- Keep a dirty disk block in memory for time seconds if it's being continuously modified before physically writing it to the disk. Setting the postpone= option ensures that the continuously modified block gets written to disk periodically (every time seconds). The default is determined from the delwri option.
- Set the priority of periodic filesystem callouts. The default is 21.
- Set the number of protected extra LRU passes. The default is 2.
- Set the minimum and maximum size of the read-ahead buffers. The default is "4k:64k".
- Create an internal ramdisk device (/dev/ramX) of the specified size. The size variable can use the suffixes described above. The initial contents of this memory device are unspecified, so it must be formatted before use as a filesystem (see dinit in the Utilities Reference).
- The polling period, in seconds, for removable media (default: 0).
- Specify a removable media timeout of delay seconds (default: 2 seconds). After delay seconds of inactivity, a disk access prompts validation of the media with the driver; if it reports that the media has been changed, all data blocks and cached information for that device are discarded and relearned.
- Set the thread pool parameters (maximum, low water, and high water). The default is 12:2:5.
- Be verbose.
The output is sent to the system logger,
The optional level argument is a series of alphabetic characters that indicates the categories of event to log:
- b — bad blocks
- c — configuration
- i — input
- o — output
- d — direct I/O
- r — removable
- v — virtual filesystem (VFS)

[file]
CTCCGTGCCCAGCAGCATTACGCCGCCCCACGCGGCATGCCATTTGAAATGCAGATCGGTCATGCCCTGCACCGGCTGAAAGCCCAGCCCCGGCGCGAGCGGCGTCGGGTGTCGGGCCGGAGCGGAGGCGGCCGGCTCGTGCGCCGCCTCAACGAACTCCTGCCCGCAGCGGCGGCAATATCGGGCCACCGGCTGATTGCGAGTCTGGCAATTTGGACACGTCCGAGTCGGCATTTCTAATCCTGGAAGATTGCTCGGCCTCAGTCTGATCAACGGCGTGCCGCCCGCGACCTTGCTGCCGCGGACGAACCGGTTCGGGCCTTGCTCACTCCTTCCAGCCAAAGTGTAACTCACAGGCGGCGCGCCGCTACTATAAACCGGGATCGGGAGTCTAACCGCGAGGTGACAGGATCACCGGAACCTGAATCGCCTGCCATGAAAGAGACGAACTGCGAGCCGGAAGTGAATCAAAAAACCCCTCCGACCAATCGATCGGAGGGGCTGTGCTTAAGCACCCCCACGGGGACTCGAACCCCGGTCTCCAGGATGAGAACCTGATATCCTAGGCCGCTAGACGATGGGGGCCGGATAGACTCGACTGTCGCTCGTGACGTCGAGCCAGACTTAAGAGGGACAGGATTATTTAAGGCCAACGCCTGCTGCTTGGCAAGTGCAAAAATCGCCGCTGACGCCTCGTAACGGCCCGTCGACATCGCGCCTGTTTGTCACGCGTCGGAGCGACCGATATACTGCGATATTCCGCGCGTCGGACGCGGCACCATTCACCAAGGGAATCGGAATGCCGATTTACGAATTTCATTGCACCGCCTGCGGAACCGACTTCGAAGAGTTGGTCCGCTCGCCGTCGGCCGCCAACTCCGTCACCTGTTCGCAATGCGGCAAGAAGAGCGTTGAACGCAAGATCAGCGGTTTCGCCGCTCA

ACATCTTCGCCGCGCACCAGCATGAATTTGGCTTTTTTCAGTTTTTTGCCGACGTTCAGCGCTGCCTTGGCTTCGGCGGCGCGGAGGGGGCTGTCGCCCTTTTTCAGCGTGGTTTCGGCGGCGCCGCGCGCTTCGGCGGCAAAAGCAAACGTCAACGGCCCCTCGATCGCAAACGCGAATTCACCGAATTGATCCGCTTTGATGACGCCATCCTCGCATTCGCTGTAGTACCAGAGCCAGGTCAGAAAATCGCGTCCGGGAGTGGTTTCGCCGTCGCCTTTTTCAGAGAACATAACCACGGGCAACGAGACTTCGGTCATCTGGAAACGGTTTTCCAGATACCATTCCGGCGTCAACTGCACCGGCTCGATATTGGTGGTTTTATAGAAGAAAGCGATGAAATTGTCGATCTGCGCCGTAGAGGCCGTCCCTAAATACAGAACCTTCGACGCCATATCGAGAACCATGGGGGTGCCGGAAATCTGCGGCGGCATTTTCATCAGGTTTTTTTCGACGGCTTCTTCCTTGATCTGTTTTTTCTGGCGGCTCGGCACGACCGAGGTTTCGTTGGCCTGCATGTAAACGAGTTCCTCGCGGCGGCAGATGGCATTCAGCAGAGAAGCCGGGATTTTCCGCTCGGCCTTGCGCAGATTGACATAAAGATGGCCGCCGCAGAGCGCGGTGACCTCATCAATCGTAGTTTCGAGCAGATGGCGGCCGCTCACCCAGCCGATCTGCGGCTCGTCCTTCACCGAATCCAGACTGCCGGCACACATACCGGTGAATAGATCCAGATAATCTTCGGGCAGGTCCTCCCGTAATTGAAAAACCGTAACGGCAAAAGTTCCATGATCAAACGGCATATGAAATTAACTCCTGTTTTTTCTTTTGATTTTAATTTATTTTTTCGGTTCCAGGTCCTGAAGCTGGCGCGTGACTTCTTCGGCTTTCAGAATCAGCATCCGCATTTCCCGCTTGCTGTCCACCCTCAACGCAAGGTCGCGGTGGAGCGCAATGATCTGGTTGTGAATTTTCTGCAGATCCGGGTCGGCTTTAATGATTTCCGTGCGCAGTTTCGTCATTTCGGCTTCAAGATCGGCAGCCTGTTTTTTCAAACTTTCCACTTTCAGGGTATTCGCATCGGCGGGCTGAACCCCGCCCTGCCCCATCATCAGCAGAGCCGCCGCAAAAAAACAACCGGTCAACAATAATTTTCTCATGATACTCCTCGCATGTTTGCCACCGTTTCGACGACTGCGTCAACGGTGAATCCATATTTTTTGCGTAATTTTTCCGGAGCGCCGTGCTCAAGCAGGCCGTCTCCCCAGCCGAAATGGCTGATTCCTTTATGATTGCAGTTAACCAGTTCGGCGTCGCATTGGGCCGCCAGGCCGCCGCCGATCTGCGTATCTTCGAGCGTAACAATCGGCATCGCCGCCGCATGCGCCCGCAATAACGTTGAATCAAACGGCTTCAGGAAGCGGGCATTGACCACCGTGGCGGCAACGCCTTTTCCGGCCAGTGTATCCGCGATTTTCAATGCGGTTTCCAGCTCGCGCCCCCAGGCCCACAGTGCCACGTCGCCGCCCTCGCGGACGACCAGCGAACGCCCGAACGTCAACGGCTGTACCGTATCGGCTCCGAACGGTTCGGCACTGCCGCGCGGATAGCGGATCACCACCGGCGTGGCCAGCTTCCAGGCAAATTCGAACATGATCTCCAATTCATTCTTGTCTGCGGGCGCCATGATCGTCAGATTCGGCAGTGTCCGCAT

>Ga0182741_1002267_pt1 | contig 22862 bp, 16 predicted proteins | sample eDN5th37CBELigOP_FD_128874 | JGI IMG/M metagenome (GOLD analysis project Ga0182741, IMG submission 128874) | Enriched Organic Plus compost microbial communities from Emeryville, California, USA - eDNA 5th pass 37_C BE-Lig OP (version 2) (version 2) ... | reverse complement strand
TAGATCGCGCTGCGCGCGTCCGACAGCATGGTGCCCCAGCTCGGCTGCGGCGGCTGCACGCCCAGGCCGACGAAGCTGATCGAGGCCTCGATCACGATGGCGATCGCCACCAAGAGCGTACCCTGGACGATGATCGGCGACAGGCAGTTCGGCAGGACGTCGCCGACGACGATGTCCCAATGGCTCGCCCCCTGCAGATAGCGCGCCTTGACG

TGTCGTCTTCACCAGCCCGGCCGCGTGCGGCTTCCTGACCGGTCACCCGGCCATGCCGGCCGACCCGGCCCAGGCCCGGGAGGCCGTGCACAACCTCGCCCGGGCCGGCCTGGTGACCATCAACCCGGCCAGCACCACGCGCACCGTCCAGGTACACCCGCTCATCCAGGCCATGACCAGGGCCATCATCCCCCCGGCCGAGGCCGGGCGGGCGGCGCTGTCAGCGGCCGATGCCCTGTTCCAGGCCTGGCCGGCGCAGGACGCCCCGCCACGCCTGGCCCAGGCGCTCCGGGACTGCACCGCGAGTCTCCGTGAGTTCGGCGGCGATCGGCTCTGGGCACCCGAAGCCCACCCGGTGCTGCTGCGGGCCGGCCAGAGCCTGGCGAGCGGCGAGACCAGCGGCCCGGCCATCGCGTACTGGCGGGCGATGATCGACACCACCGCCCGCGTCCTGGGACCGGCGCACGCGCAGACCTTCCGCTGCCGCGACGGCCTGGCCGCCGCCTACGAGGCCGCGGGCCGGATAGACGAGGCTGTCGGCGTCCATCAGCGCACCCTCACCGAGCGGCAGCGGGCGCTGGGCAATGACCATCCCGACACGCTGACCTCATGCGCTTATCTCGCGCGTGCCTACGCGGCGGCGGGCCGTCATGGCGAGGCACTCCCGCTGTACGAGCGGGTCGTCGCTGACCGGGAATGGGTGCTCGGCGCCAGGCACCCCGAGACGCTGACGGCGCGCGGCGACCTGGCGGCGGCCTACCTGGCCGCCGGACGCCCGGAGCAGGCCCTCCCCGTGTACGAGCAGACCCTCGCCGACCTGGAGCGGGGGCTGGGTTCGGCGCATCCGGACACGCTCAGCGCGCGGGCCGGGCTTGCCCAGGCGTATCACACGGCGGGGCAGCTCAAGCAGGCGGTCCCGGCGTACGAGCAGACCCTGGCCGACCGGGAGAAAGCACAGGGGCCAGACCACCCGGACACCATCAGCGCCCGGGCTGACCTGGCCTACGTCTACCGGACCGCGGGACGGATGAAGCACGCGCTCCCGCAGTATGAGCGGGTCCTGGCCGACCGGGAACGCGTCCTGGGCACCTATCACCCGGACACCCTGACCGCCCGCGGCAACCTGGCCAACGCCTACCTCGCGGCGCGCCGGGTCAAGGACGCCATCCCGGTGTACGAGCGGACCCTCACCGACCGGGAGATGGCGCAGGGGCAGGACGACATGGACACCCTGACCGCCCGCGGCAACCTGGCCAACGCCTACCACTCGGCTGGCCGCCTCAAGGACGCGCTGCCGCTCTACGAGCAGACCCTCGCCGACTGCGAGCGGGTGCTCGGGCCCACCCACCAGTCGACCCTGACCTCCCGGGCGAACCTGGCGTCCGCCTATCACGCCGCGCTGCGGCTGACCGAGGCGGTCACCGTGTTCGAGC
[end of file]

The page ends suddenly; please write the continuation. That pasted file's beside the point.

- f — fsys module (fs-*)
An option of blk verbose means all, blk verbose=io means input plus output, blk verbose=!r means everything except removable, and so on. The default is bcdfiorv.
- Specify the number of vnode entries (filesystem-independent inodes) The default is 1280 entries. Up to size vnodes may be active. Vnodes remain in this cache when the corresponding file is closed, making subsequent opens faster.
- Set the amount of cache that may be occupied by a single file. This option is used to prevent the “cache wiping” phenomenon, where reading a large file may flush a large proportion of buffer cache. The size can use the suffixes described above; the default is 100% (i.e. no limit is enforced).
You can apply the following options globally (in the blk section) or to a specific filesystem (for example, in the qnx4 section for a QNX 4 filesystem):
- Mount the filesystem so that it's resolved after any other filesystems mounted at the same pathname (in other words, it's placed behind any existing mount). When you access a file, the system looks on this filesystem last, and only if the file wasn't found on any other filesystems.